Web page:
the south-east. Under it on the west is a fine 3-light late
perpendicular window. There are single light square headed windows at
the first stage, and two-light square-headed perpendicular windows
(with louvres) in the second (bell chamber) stage above. There is then
a moulded string course with a crenellated parapet over, and on top a
small shingled spire. (The small doorway on the north side of the
tower was cut through in 1840).
A late 15th century Rood-screen was clearly put in but the only major
trace of this is the doorway and stair leading out of the north-west
corner of St Katherine's chapel to the Roodloft.
The first major restoration was in c.1840 when a large buttress was
added to the south-east corner of the south aisle. The chancel was
very thoroughly restored in 1870 by Ewan Christian as we have seen,
with most earlier fittings being removed, and the chancel roof being
reconstructed. The west gallery and inserted floor in the lower stage
of the tower survived, however until 1920.
BUILDING MATERIALS: (Incl. old plaster, paintings, glass, tiles etc.):
The local Tunbridge Wells sandstone is the main building material,
with rubble walling being used in the early south chapel wall. Wellcut
blocks are used for the later medieval work and the tracery etc.
Some medieval floor tiles have been relaid on the dais around the
altar in St Katherine's chapel.
EXCEPTIONAL MONUMENTS IN CHURCH: There is a fine pulpit (dated 1630)
in the north east corner of the nave. The Royal Arms of Queen Anne
(originally in an 18th century `reredos' are over the south doorway.
A medieval grave-marker is reused (along with crosses) on the roof
CHURCHYARD AND ENVIRONS:
Size Shape: Large nearly square area to north and south of church,
with 19th century extension to the north; early 20th
century extension to south, and recent extension downhill (on lower
terrace) to the east.
Boundary walls: To the Court Lodge on the west.
Earthworks: None, but terracing down on hillside.
Building in churchyard or on boundary: Small brick building in
churchyard to the north (? 18th century Sextons building)
Exceptional monuments: Some fine 17th/18th century headstones and
tombs. The Hussey tombs are immediately to the east of the church.
Ecological potential: Yes. Large very ancient Yew to the South West of
HISTORICAL RECORD (where known):
Earliest ref. to church: Mid 12th century.
Late med. status: Vicarage endowed from 1448.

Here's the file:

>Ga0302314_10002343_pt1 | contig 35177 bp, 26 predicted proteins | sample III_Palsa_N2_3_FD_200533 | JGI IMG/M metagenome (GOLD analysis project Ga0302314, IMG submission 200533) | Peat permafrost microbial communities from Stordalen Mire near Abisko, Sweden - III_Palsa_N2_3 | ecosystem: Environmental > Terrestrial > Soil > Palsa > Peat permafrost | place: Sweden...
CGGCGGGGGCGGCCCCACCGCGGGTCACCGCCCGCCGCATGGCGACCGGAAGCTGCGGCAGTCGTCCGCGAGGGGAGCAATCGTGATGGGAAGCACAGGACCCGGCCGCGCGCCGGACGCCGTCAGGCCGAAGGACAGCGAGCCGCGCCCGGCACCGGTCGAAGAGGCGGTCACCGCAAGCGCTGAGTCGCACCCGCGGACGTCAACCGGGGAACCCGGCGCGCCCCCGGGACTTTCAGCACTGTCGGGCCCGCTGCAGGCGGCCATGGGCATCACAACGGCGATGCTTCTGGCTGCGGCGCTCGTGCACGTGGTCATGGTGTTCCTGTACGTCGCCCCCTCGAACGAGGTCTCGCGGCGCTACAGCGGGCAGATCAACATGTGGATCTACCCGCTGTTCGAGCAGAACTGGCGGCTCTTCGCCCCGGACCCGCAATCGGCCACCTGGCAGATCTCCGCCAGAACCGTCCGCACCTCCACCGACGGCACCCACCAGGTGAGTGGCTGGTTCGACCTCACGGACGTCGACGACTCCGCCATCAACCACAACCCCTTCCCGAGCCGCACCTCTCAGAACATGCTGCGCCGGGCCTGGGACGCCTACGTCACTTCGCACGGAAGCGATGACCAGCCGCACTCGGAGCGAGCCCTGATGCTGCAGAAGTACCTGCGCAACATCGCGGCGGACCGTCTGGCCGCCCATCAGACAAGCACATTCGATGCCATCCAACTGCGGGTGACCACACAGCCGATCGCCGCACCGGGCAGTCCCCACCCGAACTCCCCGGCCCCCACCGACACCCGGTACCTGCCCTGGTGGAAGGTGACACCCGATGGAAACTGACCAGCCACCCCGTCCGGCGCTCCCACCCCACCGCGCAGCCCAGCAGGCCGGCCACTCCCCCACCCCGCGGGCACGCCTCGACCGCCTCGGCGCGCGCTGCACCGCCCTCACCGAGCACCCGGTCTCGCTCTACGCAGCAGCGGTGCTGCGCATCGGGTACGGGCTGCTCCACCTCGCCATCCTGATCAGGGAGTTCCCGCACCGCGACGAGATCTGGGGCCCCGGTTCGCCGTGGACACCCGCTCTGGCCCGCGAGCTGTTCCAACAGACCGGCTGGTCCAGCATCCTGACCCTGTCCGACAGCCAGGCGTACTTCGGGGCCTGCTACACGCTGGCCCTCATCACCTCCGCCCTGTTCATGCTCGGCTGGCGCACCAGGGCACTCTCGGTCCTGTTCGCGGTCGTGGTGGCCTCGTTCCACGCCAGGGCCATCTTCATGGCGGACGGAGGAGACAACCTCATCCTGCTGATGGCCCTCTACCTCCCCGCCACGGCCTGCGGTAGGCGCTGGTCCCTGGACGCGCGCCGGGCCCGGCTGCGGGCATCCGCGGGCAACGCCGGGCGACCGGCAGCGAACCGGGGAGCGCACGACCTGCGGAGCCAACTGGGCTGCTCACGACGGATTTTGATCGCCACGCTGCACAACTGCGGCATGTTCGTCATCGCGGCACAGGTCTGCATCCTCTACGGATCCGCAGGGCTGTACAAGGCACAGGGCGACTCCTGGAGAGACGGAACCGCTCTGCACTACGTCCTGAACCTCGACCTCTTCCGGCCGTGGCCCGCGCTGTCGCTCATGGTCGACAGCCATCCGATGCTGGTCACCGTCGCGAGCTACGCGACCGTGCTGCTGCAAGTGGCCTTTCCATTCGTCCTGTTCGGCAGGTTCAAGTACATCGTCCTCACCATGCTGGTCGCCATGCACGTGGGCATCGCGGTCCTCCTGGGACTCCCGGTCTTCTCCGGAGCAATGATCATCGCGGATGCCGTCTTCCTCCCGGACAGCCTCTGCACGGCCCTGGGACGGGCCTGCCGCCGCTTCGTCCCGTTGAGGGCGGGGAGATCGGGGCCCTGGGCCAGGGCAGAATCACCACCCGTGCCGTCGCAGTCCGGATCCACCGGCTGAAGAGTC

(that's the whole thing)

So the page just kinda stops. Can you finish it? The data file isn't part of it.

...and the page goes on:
Patron: Given by Robert de Crevequer to Leeds Priory c.1137 and
appropriated to them. After the Dissolution, given by the crown
(c.1542) to the Dean and Chapter of Rochester.
Other documentary sources: Hasted V (1798), 307-310, Test.Cant
(W.Kent, 1906) 44-5, mentions money for `the work on west window' and
the `cancelli Sancte Katerine' (1446); to repairs of bell-tower
(1489); for paving from the south door into the chancel of St
Finds from church\churchyard: Two crosses and one medieval
grave-marker (in 1870) and put on the end gables to the chancel, nave
Previous archaeological work (published): For uncovering of eastern
arch in 1840 - ref?
SURVIVAL OF ARCHAEOLOGICAL DEPOSITS:
Inside present church: ? Good.
Outside present church: ? Quite good but disturbed by 1960s
To structure: None, but major reordering and putting in of partitions,
etc in 1992.
To graveyard: Underpinning of church walls in early 1960s.
ARCHAEOLOGICAL AND HISTORICAL ASSESSMENT:
The church and churchyard: The fine large church with parallel
nave/chancel and south aisle/south chapel is largely of the earlier
14th century, with a 15th century tower added on the south west. There
are, however, some survivals of the earlier 13th century east end, and
some rubble walling on the south west side of the south chapel of the
earlier 13th (or even 12th) century.
REFERENCES: S. Glynne, Churches of Kent (1877), 283-4.
Guide Book: "The Church in Lamberhurst" by W Morland (1968 +
2nd rev. ed 1978); also leaflet with rough plan.
Photographs: South porch doorway and sedilia with piscina in chancel
in Kent Churches 1954, p.42 + p.115.
Plans and early drawings: Measured plan of 1920 on window sill in
Scotney Chapel (by the Vicar, S Le Mesurier) showing W gallery. View
from SE by H Petrie in early 19th century, showing early 14th c.
2-light windows in S wall.
DATE VISITED: 16-17/9/91 &
REPORT BY: Tim Tatton-Brown